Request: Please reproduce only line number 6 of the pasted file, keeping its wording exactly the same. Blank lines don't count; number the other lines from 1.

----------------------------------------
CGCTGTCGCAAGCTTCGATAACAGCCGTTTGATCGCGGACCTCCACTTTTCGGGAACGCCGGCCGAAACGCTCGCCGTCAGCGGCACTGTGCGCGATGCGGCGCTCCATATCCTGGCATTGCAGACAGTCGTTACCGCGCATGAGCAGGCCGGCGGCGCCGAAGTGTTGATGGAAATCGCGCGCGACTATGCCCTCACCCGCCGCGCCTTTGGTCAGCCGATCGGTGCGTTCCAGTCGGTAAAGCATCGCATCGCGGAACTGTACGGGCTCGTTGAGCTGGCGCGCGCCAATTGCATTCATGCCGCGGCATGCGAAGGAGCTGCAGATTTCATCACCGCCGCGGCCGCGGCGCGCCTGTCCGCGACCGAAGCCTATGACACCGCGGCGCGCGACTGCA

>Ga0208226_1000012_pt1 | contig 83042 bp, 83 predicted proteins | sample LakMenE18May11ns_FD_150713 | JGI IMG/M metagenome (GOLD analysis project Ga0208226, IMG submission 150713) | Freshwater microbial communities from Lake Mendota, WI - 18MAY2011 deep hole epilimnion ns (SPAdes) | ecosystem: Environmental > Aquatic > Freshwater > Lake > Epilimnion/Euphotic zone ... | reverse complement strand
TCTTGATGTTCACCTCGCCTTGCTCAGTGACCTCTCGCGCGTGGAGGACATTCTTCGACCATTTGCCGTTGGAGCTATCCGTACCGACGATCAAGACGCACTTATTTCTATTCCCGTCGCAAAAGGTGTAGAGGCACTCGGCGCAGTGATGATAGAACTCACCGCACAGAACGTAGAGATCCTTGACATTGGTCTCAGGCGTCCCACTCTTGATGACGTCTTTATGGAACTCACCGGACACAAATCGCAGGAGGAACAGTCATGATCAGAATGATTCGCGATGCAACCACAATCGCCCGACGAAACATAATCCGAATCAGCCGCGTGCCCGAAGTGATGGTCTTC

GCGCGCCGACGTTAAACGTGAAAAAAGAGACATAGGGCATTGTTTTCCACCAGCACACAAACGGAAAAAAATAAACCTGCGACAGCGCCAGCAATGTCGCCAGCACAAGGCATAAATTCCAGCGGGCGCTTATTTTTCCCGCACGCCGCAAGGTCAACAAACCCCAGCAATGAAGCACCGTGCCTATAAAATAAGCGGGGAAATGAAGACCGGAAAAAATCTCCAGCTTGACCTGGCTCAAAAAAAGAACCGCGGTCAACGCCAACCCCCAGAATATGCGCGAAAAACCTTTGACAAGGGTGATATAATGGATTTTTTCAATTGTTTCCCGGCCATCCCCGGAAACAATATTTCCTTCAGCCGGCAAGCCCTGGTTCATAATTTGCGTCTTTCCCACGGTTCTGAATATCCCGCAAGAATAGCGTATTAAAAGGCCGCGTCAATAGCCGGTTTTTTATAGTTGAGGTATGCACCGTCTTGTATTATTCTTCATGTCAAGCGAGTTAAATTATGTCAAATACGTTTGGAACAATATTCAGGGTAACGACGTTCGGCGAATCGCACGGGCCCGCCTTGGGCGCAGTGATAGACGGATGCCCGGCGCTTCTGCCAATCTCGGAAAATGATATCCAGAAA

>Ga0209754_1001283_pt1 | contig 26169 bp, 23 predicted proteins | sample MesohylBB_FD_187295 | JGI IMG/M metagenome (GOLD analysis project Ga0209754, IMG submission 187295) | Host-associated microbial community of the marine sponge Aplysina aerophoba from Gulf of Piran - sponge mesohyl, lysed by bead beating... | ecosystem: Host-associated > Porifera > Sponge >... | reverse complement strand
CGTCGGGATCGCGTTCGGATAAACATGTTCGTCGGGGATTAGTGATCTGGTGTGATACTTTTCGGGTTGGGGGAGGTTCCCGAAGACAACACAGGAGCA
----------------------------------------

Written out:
CGTCGGGATCGCGTTCGGATAAACATGTTCGTCGGGGATTAGTGATCTGGTGTGATACTTTTCGGGTTGGGGGAGGTTCCCGAAGACAACACAGGAGCA